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  • 1.
    Nygren, Lennart
    et al.
    Umeå universitet, Samhällsvetenskapliga fakulteten, Institutionen för socialt arbete.
    White, Sue
    University of Sheffield, Department of Sociological Studies.
    Ellingsen, Ingunn T.
    Universitetet i Stavanger, Institutionen för socialt arbete.
    Investigating welfare regime typologies: Paradoxes, pitfalls and potentialities in comparative social work research2018Ingår i: Social Policy and Society, ISSN 1474-7464, E-ISSN 1475-3073, Vol. 17, nr 4, s. 665-677Artikel i tidskrift (Refereegranskat)
    Abstract [en]

    The article reviews the relevance and methodological utility of welfare regime typologies for the study of professional sense-making in social work with families. Focus groups were carried out with social workers in European and Latin American countries representing four different policy regimes. A case vignette was used to elicit social workers’ descriptions of how welfare policy may influence how they understand their work task and the notion of family. The research team identified methodological challenges of general relevance in similar policy-practice studies. There were paradoxes in terms of homogeneity on the regime level vs. heterogeneity within and between national services. Pitfalls appeared in the selection of regime-typical cases, language/cultural barriers, and in deciding organisational level. The article shows that welfare typologies have potentialities in that they may provide a helpful analytical basis for theoretical and practical reasoning in which syntheses between policy and practice can be explored, discussed and challenged.

  • 2. Oltedal, Siv
    et al.
    Nygren, Lennart
    Umeå universitet, Samhällsvetenskapliga fakulteten, Institutionen för socialt arbete.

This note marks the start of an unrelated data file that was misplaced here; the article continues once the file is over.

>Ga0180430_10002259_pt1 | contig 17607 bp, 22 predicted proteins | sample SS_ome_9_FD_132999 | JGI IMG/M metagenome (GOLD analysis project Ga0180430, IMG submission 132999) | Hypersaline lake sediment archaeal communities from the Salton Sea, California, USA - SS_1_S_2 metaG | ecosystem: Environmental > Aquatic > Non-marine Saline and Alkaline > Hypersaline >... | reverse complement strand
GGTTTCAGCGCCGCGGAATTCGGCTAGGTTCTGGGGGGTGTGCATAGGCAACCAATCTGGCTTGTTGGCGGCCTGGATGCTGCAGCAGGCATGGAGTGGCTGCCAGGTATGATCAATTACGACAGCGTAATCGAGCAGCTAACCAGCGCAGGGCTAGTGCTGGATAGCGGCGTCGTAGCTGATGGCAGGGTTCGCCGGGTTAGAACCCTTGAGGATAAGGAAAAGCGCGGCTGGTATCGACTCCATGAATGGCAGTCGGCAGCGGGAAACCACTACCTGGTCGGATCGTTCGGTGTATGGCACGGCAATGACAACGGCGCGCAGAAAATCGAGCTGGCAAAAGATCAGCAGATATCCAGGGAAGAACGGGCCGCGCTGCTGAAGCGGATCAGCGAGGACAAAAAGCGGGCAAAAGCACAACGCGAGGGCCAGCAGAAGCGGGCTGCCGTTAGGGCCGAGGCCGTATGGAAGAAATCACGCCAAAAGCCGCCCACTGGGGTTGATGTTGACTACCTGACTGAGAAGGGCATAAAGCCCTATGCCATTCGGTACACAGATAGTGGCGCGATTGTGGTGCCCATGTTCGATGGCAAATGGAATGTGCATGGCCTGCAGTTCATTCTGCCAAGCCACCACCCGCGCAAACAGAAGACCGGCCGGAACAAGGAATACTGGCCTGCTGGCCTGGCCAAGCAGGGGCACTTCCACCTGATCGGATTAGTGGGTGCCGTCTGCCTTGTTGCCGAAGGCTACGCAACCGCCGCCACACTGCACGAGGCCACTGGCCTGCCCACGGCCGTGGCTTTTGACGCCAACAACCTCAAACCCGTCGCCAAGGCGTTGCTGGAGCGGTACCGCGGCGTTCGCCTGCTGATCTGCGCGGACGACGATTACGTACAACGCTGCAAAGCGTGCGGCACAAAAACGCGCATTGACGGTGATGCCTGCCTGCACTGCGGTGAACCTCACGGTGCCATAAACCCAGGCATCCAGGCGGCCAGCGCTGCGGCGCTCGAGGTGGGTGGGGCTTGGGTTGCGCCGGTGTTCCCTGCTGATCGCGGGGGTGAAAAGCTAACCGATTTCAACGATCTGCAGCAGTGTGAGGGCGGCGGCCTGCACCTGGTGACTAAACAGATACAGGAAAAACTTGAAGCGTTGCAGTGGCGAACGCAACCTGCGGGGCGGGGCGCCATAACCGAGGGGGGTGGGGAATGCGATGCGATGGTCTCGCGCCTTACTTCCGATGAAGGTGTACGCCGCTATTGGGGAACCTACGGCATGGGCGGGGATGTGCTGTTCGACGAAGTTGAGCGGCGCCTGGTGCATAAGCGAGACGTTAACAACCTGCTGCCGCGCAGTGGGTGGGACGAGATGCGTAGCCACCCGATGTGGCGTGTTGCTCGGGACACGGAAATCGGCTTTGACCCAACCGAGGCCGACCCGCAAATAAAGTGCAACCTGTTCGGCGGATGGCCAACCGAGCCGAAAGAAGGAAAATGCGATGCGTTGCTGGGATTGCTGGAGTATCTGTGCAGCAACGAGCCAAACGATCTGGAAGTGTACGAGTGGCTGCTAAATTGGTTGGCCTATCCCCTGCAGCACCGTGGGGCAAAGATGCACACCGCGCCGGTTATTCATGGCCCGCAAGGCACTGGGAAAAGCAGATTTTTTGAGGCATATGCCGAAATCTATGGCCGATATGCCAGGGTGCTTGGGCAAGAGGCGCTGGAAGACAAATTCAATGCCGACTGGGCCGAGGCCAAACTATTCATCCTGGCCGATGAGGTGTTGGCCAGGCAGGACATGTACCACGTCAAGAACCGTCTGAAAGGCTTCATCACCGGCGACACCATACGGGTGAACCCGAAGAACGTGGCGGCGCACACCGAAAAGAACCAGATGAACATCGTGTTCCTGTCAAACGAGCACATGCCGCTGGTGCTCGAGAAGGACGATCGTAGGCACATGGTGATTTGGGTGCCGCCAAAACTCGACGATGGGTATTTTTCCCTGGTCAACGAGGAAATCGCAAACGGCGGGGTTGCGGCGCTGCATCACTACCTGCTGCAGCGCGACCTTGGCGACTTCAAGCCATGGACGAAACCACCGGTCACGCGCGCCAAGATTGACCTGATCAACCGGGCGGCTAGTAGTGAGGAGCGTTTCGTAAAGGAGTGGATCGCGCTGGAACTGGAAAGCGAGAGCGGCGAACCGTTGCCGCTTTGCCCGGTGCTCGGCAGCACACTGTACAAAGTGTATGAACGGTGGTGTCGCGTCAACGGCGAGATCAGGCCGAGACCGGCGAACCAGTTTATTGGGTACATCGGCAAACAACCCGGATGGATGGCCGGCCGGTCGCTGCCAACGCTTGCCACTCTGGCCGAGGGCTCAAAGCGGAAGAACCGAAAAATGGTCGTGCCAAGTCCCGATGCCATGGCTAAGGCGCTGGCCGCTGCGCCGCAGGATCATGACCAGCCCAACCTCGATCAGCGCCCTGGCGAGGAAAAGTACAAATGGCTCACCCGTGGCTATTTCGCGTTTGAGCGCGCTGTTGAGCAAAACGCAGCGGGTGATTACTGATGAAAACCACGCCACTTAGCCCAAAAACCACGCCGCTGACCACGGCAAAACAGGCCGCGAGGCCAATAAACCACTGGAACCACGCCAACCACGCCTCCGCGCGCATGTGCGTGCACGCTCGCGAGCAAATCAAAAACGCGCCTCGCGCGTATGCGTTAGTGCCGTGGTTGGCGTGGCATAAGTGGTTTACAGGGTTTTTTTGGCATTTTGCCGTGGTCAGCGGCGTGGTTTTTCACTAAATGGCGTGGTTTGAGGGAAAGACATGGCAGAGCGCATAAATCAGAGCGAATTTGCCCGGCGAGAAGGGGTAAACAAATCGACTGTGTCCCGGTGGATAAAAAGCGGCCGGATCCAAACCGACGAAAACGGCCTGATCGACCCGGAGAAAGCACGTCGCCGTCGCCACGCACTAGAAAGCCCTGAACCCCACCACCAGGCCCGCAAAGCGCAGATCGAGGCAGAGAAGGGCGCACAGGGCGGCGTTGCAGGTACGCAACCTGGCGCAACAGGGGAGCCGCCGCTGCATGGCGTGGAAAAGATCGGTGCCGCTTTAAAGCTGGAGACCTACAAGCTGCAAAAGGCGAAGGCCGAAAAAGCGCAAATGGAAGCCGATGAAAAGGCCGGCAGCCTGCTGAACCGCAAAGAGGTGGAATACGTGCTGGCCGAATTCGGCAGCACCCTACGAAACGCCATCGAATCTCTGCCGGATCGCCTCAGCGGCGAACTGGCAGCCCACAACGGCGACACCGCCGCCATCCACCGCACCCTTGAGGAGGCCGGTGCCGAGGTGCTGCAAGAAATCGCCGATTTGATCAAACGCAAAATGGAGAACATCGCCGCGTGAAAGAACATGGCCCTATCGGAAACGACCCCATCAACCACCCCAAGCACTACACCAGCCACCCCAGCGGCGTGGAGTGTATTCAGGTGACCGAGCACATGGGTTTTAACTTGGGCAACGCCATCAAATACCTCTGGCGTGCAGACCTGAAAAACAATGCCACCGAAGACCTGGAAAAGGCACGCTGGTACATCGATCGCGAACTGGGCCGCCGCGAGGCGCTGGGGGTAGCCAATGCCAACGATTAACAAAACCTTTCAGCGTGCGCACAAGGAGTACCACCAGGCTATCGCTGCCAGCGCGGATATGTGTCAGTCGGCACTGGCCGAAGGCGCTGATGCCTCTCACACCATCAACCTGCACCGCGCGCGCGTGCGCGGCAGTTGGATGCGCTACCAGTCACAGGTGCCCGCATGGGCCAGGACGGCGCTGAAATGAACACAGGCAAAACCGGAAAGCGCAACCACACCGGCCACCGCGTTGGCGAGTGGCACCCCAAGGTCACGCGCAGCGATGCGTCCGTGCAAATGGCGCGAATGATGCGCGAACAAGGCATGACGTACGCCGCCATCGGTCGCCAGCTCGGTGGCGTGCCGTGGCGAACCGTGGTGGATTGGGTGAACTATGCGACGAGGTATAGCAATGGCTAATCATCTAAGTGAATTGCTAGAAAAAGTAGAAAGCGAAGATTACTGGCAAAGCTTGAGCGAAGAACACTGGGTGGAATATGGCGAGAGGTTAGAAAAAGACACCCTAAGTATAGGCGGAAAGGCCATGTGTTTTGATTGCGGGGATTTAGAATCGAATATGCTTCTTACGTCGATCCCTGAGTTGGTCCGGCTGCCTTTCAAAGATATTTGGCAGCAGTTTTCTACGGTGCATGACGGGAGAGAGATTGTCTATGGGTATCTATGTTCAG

Private and public families: Social workers’ views on children’s and parents’ position in Chile, England, Lithuania and Norway2019Ingår i: Journal of Comparative Social Work, ISSN 0809-9936, E-ISSN 0809-9936, Vol. 14, nr 1, s. 115-140Artikel i tidskrift (Refereegranskat)
    Abstract [en]

    Social workers around the world work with families and family complexities in their everyday practice. In this cross-national study, we explore social workers’ family intervention practices related to family definitions and functions, and how social workers balance children’s and parents’ rights and social policies in the proper context. Data derives from focus group interviews with child welfare workers from Norway, Lithuania, Chile and England based on discussions of a common fictitious complex family case (vignette). The four countries chosen for this comparative study are examples of four different welfare systems/regimes. The findings related to this broad area of caring topics are related to how the dimensions of a ‘private’ and a ‘public’ family manifest in social work in the four countries. Social workers in Chile and Lithuania refer to the idea of the private family, while their Norwegian counterparts lean more to the public family. English social workers combine public and private family conceptions in their focus groups, reflecting a system that is partly de-familialized.

  • 3.
    Ellingsen, Ingunn T.
    et al.
    Universitetet i Stavanger.
    Studsröd, Ingunn
    Universitetet i Stavanger.
    Muñoz-Guzmán, Carolina
    Pontificia Universidad Catolica de Chile.
    The child, the parents, the family and the state: Chile and Norway compared2019Ingår i: Journal of Comparative Social Work, ISSN 0809-9936, E-ISSN 0809-9936, Vol. 14, nr 1, s. 93-114Artikel i tidskrift (Refereegranskat)
  • 4.
    Oltedal, Siv
    et al.
    Universitetet i Stavanger.
    Pena, Angela
    University of Havana.
    Hean, Sarah C.P.D.
    Universitetet i Stavanger.
    Work division processes in social work with Cuban and Norwegian families2019Ingår i: Journal of Comparative Social Work, ISSN 0809-9936, E-ISSN 0809-9936, Vol. 14, s. 165-190Artikel i tidskrift (Refereegranskat)
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